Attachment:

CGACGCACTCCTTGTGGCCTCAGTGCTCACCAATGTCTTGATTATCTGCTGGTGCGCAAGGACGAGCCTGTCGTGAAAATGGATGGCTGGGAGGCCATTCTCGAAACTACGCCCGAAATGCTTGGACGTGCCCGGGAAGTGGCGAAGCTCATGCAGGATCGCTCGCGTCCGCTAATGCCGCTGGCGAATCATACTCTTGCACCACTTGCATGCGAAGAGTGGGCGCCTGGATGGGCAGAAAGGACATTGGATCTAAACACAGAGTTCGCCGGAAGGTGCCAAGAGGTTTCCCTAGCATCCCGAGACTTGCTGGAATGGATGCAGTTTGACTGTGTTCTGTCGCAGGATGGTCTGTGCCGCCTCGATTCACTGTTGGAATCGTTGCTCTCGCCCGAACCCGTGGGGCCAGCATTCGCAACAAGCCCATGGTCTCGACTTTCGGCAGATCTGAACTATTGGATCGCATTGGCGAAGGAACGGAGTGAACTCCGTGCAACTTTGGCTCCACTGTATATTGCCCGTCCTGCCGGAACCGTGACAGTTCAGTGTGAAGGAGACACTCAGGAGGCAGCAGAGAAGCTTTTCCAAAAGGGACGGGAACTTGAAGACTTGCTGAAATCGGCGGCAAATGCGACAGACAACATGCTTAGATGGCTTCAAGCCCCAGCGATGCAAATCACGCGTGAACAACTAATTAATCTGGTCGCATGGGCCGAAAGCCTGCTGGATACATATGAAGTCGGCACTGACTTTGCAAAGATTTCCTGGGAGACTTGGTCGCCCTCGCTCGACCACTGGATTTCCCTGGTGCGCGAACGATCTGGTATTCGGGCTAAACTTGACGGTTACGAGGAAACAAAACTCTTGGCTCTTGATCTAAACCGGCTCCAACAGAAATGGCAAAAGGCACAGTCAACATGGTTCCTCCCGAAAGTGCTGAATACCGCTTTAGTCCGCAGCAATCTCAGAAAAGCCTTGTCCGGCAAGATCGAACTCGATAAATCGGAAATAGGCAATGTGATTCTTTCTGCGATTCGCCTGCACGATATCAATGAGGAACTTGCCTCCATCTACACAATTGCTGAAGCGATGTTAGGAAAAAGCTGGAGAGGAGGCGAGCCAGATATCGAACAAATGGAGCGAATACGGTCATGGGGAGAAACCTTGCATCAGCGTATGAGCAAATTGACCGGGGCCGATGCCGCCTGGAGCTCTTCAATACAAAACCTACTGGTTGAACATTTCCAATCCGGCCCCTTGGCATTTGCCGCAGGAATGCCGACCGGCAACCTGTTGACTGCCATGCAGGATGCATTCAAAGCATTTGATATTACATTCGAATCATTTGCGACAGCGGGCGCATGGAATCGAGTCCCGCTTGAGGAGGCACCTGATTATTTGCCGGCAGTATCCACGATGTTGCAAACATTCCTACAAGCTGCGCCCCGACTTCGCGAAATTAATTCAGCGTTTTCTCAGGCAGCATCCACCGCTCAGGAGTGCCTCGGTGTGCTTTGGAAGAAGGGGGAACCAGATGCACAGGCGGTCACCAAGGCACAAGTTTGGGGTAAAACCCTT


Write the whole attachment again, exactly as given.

CGACGCACTCCTTGTGGCCTCAGTGCTCACCAATGTCTTGATTATCTGCTGGTGCGCAAGGACGAGCCTGTCGTGAAAATGGATGGCTGGGAGGCCATTCTCGAAACTACGCCCGAAATGCTTGGACGTGCCCGGGAAGTGGCGAAGCTCATGCAGGATCGCTCGCGTCCGCTAATGCCGCTGGCGAATCATACTCTTGCACCACTTGCATGCGAAGAGTGGGCGCCTGGATGGGCAGAAAGGACATTGGATCTAAACACAGAGTTCGCCGGAAGGTGCCAAGAGGTTTCCCTAGCATCCCGAGACTTGCTGGAATGGATGCAGTTTGACTGTGTTCTGTCGCAGGATGGTCTGTGCCGCCTCGATTCACTGTTGGAATCGTTGCTCTCGCCCGAACCCGTGGGGCCAGCATTCGCAACAAGCCCATGGTCTCGACTTTCGGCAGATCTGAACTATTGGATCGCATTGGCGAAGGAACGGAGTGAACTCCGTGCAACTTTGGCTCCACTGTATATTGCCCGTCCTGCCGGAACCGTGACAGTTCAGTGTGAAGGAGACACTCAGGAGGCAGCAGAGAAGCTTTTCCAAAAGGGACGGGAACTTGAAGACTTGCTGAAATCGGCGGCAAATGCGACAGACAACATGCTTAGATGGCTTCAAGCCCCAGCGATGCAAATCACGCGTGAACAACTAATTAATCTGGTCGCATGGGCCGAAAGCCTGCTGGATACATATGAAGTCGGCACTGACTTTGCAAAGATTTCCTGGGAGACTTGGTCGCCCTCGCTCGACCACTGGATTTCCCTGGTGCGCGAACGATCTGGTATTCGGGCTAAACTTGACGGTTACGAGGAAACAAAACTCTTGGCTCTTGATCTAAACCGGCTCCAACAGAAATGGCAAAAGGCACAGTCAACATGGTTCCTCCCGAAAGTGCTGAATACCGCTTTAGTCCGCAGCAATCTCAGAAAAGCCTTGTCCGGCAAGATCGAACTCGATAAATCGGAAATAGGCAATGTGATTCTTTCTGCGATTCGCCTGCACGATATCAATGAGGAACTTGCCTCCATCTACACAATTGCTGAAGCGATGTTAGGAAAAAGCTGGAGAGGAGGCGAGCCAGATATCGAACAAATGGAGCGAATACGGTCATGGGGAGAAACCTTGCATCAGCGTATGAGCAAATTGACCGGGGCCGATGCCGCCTGGAGCTCTTCAATACAAAACCTACTGGTTGAACATTTCCAATCCGGCCCCTTGGCATTTGCCGCAGGAATGCCGACCGGCAACCTGTTGACTGCCATGCAGGATGCATTCAAAGCATTTGATATTACATTCGAATCATTTGCGACAGCGGGCGCATGGAATCGAGTCCCGCTTGAGGAGGCACCTGATTATTTGCCGGCAGTATCCACGATGTTGCAAACATTCCTACAAGCTGCGCCCCGACTTCGCGAAATTAATTCAGCGTTTTCTCAGGCAGCATCCACCGCTCAGGAGTGCCTCGGTGTGCTTTGGAAGAAGGGGGAACCAGATGCACAGGCGGTCACCAAGGCACAAGTTTGGGGTAAAACCCTT